Tuesday, December 02, 2008

Santa Monica newspaper picks up our tsunami sign terror story; finds local disaster unlikely

Our coverage of the sudden proliferation of TSUNAMI HAZARD signs on and around the Pacific Coast Highway in Los Angeles has spread throughout the Los Angeles media and been picked up by several news outlets.

The Santa Monica Daily Press newspaper today takes the reportage in a new direction. In a Page One story, Reporter Melanie Hanatani finds that the signs are part of a "public education campaign" by various city and state agencies, including the city of Santa Monica, although "the likelihood of a disastrous tsunami is highly unlikely because much of the city is protected by the bluffs.

"According to Paul Weinberg, the emergency services coordinator for the SMFD: 'The worst we would expect in the city of Santa Monica is ankle-deep water at Main Street.'"

Santa Monica Daily Press
December 2, 2008

Tsunami warning signs posted along PCH


Daily Press Staff Writer

Burt Kearns was enjoying a walk to Will Rogers State Beach with his two young children recently when an unfamiliar sign put a damper on the trip.

Illustrating a giant wave, the sign informed the trio that they were entering a Tsunami Hazard Zone.

The placement of the sign was perplexing to say the least for the Pacific Palisades resident.

“I was upset my son was suddenly worried to go walking on the beach,” Kearns said.

The Los Angeles Emergency Management Department began posting the signs along Pacific Coast Highway between the Santa Monica and Malibu borders and in Venice last week to warn of the possibilities that a natural disaster could strike. The signs identify tsunami hazard areas and point out evacuation routes.

The signs are part of a public education campaign being undertaken by coastal cities up and down the state to prepare residents for how to survive a tsunami, which is a series of waves usually brought on by an earthquake.

Many had no idea of the dangers posed by tsunamis until the catastrophic 2004 Sumatra Tsunami in Southeast Asia that killed more than 225,000 people.

“Any time an earthquake happens out in the western seas away from us, it could have an impact on us and the coastal communities,” Richard Deppisch,the emergency preparedness coordinator for the city of Los Angeles, said. “I think a lot ofthe public realizes that it could be dangerous if they live close to the water.

“Whether or not it happens in our lifetime, you can’t say.”

The city of Los Angeles and Santa Monica City Hall are among 14 Los Angeles County cities in the Operational Areas Tsunami Task Force, which formed in 1999 after several studies suggested that agencies formulate an emergency preparedness strategy much like they do for earthquakes.

The task force is currently waiting for the Governor’s Office of Emergency Services to complete a new map that identifies the tsunami hazard zones.The map,which is expected to be completed in the first quarter of 2009, will allow the task force and its member cities to identify where warning signs should be posted, according to Jeff Terry, who heads the multiagency group.

The L.A. Emergency Management Department is the only member that decided to move ahead with its sign program, Terry said.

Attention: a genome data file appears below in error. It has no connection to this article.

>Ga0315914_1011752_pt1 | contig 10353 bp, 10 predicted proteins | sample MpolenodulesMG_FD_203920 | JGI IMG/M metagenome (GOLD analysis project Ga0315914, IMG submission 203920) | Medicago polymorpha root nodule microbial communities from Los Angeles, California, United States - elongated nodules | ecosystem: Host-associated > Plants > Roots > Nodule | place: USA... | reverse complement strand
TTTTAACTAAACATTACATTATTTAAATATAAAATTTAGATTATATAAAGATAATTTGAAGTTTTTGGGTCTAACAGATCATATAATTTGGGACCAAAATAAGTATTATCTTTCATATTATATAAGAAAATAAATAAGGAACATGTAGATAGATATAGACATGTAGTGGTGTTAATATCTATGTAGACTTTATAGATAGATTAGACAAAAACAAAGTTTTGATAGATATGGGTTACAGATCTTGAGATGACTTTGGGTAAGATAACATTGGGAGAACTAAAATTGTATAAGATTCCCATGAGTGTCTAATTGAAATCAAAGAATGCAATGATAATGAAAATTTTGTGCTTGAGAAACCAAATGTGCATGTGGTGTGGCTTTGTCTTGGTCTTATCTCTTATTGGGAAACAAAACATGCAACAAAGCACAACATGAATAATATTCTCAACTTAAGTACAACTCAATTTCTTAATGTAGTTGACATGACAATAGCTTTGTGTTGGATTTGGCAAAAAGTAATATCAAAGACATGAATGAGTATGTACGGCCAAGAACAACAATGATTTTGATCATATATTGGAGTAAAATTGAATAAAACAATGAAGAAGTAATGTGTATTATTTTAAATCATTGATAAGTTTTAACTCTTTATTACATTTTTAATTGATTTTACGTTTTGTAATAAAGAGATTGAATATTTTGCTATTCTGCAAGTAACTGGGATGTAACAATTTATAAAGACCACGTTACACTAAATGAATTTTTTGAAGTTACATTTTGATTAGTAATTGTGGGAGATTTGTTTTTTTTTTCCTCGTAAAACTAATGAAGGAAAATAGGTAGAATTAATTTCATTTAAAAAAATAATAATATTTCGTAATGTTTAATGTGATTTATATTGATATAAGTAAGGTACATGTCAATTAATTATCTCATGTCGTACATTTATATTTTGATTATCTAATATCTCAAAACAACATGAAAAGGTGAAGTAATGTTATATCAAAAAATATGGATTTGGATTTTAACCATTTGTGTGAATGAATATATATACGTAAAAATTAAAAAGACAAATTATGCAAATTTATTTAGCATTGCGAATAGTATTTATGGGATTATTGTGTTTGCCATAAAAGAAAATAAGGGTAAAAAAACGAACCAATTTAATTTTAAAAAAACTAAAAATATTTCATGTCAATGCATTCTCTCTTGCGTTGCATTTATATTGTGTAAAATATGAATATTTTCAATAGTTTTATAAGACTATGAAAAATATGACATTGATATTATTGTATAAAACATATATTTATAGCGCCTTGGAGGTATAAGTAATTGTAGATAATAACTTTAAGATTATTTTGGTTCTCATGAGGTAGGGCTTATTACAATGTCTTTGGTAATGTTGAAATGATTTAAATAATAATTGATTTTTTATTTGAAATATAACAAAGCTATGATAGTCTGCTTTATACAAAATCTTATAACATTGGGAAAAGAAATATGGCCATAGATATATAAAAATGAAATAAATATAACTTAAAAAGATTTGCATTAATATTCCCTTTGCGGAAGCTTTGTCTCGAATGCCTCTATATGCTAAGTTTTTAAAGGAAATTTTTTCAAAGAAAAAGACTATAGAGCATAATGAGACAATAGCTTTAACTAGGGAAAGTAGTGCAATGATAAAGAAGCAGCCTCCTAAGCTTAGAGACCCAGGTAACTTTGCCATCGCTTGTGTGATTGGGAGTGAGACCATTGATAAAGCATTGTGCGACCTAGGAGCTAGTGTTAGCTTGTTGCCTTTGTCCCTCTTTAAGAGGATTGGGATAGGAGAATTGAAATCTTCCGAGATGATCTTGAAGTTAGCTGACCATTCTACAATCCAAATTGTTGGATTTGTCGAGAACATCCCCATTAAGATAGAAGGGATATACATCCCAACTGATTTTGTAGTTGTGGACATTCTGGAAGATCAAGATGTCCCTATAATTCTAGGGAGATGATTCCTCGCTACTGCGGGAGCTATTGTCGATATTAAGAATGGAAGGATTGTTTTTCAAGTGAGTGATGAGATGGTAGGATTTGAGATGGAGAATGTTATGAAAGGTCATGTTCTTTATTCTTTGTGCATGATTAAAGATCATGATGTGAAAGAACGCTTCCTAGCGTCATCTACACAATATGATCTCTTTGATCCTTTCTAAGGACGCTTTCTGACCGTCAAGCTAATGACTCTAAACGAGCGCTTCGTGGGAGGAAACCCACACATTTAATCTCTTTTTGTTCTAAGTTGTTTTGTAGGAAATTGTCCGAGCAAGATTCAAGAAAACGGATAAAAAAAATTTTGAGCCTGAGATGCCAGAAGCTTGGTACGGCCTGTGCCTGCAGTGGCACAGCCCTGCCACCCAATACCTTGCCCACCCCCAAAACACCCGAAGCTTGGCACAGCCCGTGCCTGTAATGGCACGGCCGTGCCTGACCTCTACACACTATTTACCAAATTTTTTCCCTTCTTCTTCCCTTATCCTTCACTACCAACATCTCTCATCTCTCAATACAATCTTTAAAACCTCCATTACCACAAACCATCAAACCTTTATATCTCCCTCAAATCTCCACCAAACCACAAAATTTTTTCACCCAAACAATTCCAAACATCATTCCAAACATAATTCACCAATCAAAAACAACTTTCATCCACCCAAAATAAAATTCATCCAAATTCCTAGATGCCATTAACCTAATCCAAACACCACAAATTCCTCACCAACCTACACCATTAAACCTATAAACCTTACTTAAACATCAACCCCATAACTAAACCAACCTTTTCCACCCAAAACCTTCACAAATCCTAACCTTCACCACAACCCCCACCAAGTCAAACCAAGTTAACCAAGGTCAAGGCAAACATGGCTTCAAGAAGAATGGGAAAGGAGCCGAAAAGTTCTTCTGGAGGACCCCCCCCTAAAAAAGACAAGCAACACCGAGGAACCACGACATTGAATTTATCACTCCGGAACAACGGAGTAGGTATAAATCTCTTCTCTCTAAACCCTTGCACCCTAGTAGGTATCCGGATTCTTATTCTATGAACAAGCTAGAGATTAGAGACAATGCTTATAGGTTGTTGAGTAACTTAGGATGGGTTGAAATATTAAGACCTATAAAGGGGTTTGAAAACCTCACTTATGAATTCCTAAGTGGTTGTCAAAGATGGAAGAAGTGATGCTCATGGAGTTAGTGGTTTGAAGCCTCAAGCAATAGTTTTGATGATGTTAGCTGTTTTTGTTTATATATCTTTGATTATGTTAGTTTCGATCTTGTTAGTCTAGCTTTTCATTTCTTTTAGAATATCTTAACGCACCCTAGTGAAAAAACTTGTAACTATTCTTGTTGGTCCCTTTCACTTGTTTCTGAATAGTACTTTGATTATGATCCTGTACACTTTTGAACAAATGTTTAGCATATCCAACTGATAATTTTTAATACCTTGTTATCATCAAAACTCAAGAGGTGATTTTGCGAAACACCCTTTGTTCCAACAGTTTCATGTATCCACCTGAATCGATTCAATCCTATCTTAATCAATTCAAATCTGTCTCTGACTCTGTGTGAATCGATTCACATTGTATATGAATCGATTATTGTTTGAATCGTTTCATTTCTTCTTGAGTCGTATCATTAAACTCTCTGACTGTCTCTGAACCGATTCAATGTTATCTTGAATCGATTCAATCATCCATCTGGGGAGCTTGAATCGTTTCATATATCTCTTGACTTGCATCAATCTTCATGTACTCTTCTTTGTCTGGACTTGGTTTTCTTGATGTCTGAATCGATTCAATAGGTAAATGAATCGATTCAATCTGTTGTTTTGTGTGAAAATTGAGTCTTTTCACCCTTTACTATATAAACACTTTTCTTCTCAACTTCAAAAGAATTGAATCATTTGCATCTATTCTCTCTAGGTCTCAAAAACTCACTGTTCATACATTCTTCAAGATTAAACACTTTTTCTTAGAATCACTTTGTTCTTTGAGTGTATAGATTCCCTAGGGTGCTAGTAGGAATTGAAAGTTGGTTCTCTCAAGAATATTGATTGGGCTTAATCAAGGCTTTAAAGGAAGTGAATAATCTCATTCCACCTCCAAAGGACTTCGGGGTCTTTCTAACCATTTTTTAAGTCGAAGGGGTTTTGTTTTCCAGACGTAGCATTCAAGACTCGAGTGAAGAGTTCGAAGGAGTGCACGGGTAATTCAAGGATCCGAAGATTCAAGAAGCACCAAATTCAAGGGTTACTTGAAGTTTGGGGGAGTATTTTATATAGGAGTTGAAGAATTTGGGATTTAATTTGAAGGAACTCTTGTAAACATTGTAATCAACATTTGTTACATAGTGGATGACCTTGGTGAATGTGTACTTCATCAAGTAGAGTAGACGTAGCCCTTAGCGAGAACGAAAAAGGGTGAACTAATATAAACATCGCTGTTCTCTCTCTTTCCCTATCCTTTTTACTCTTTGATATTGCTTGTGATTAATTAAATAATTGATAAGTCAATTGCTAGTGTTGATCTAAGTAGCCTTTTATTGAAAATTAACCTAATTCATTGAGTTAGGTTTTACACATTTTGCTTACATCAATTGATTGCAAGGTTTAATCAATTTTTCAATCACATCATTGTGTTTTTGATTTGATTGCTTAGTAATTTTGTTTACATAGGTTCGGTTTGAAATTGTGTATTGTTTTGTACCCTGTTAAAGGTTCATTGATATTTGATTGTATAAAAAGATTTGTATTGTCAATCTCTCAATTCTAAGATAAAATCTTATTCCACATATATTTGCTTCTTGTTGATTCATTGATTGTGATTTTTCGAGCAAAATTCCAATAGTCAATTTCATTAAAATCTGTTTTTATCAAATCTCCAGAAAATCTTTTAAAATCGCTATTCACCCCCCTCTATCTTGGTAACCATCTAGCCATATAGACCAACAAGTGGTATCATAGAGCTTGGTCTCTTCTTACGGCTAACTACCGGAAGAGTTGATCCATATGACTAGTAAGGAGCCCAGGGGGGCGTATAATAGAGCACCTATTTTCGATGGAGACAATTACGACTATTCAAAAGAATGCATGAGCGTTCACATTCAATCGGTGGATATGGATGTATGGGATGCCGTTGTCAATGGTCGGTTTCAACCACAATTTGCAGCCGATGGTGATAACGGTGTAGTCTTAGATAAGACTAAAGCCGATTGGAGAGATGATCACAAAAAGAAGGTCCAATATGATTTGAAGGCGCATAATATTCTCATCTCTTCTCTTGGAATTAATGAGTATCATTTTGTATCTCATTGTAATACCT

Once the map is completed, the task force will launch a demonstration project in several cities to gauge residents’ response to the signs.

The project is estimated to cost about $250,000. In the event of an emergency,the National Weather Service would send a tsunami warning to Sacramento, which would forward the notice to all local counties, which in turn would contact its coastal cities. Each city would then set into motion its own emergency response plan.

In Santa Monica,that plan would entail collaboration between the Santa Monica Fire and Police departments who would send out a mass notification for all affected residents to evacuate.

The impacted areas in Santa Monica include Palisades Beach Road,which is located north of the Santa Monica Pier, and the neighborhood west of Fourth Street in Ocean Park.

But the likelihood of a disastrous tsunami is highly unlikely because much of the city is protected by the bluffs, according to Paul Weinberg, the emergency services coordinator for the SMFD. “The worst we would expect in the city of Santa Monica is ankle-deep water at Main Street,” he said.

“About 99.9 percent of the city is absolutely protected.”

Weinberg said he expects to see similar evacuation and warning signs posted in Santa Monica. The signs could be covered by federal funds.

The office of L.A. Councilmember Bill Rosendahl contributed about $4,000 for the signs that were posted in Los Angeles.

Rosendahl said he has not heard any complaints from residents about the signs.

“The ocean is right there, it’s in our immediate presence,”he said.“It’s a precaution to do this.”

But some residents have wondered whether the signs are necessary.

Kearns, who runs the blog Tabloidbaby.com, commented about the new signs on his site, upset about the impact their presence would have on visitors.

“What’s next? A shark hazard zone, a fat people in Speedos zone?” Kearns said. “Everyone knows that we live in an earthquake area and that there’s the possibility of a tsunami.

“It seems to be an anti-tourist move.”

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